The 5,000-square-foot “Beyond Shells” exhibit takes up the entire first floor of the museum — what was previously just storage space. That doubled the amount of public space in the museum, which includes a second floor full of shell exhibits.

And it's all devoted to the soft-bodied critters in phylum Mollusca, the scientific classification that includes octopuses, squid, clams, mussels, scallops, oysters, chitons and so much more. There are more than 50,000 known mollusk species in the world.

Visitors can see many of the creatures at the museum and touch some of them in two touch tanks: One for warm-water creatures, and the other for cold-water.

One of the biggest stars of the aquarium exhibit is a live junonia, a sea snail known for its cream-colored shell with brown spots. They’re common in the deep waters of the Gulf of Mexico, but their shells are rarely seen whole on the mainland, if at all.

“The junonia is sort of the holy grail of Sanibel shelling," Hipschman says. "When you’re shelling on the beach of Sanibel, that’s what you’re looking for.”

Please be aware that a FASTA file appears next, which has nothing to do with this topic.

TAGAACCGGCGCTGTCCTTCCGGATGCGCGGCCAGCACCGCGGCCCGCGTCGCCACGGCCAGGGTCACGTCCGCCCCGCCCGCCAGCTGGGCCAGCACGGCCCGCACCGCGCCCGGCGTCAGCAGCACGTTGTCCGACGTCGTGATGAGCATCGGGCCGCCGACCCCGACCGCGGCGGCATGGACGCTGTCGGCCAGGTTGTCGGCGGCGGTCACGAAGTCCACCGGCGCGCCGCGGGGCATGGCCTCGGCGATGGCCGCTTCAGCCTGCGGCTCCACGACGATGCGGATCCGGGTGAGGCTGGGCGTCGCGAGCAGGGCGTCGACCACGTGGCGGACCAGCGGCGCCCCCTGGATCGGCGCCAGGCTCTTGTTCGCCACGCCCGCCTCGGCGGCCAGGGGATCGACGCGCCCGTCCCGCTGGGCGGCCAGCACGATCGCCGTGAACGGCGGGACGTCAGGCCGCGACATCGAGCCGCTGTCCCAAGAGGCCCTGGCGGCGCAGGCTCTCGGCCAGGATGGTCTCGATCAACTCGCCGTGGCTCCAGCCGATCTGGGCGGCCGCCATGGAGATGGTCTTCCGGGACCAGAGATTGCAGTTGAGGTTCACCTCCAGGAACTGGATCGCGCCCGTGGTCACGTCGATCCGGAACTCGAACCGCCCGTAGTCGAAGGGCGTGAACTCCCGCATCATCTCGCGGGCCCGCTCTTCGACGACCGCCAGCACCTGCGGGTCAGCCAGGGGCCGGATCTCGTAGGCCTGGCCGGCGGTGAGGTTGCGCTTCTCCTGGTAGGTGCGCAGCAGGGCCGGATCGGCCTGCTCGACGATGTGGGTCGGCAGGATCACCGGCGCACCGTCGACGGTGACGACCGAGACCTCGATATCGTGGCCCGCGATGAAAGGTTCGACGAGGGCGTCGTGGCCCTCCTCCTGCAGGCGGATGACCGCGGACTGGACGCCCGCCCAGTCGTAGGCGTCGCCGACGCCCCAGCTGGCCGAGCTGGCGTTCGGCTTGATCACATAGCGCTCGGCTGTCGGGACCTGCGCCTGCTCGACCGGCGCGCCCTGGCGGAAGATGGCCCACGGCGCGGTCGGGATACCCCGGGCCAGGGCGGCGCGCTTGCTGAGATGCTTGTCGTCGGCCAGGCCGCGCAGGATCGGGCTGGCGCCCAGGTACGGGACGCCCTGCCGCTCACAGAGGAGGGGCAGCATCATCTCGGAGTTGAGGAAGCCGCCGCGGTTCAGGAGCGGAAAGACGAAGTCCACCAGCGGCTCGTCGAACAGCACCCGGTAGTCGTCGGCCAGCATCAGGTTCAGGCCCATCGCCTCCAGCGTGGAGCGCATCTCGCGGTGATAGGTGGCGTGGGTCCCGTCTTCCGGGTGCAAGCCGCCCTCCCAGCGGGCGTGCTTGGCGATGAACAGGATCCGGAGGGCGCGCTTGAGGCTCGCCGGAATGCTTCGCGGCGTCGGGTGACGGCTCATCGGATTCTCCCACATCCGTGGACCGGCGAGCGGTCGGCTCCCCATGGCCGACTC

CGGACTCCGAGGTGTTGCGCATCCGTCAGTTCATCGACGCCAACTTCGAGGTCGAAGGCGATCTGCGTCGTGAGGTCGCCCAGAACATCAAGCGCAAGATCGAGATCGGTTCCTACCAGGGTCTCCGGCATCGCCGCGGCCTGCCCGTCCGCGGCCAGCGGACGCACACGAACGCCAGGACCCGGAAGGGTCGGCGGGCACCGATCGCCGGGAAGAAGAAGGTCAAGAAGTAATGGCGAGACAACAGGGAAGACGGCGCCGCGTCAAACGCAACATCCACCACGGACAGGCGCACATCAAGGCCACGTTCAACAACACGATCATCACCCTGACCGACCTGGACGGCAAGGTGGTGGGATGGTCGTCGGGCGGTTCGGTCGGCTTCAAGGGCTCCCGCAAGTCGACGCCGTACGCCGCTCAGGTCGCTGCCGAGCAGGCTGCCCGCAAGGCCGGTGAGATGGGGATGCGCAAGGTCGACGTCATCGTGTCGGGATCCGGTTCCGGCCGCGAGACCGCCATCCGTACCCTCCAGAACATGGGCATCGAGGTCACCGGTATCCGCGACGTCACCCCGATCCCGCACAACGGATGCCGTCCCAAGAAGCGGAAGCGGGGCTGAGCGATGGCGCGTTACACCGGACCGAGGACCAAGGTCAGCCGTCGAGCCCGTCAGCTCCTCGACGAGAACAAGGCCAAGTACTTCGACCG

The museum’s scientific staff was looking for them, too, she says. They went on a couple of expeditions and ended up bringing back a few live junonias. Now the museum is the only place in the world to display a living version.

Another popular attraction is the California sea hare, a sea slug with two stalks on its head resembling rabbit ears. And you can even touch them in the cold-water touch pool.

“They’re adorable,” Gay says. “They have two little things that look like ears sticking up off the top of their heads. But they’re not ears. They’re really called rhinophores, and they use them for smelling."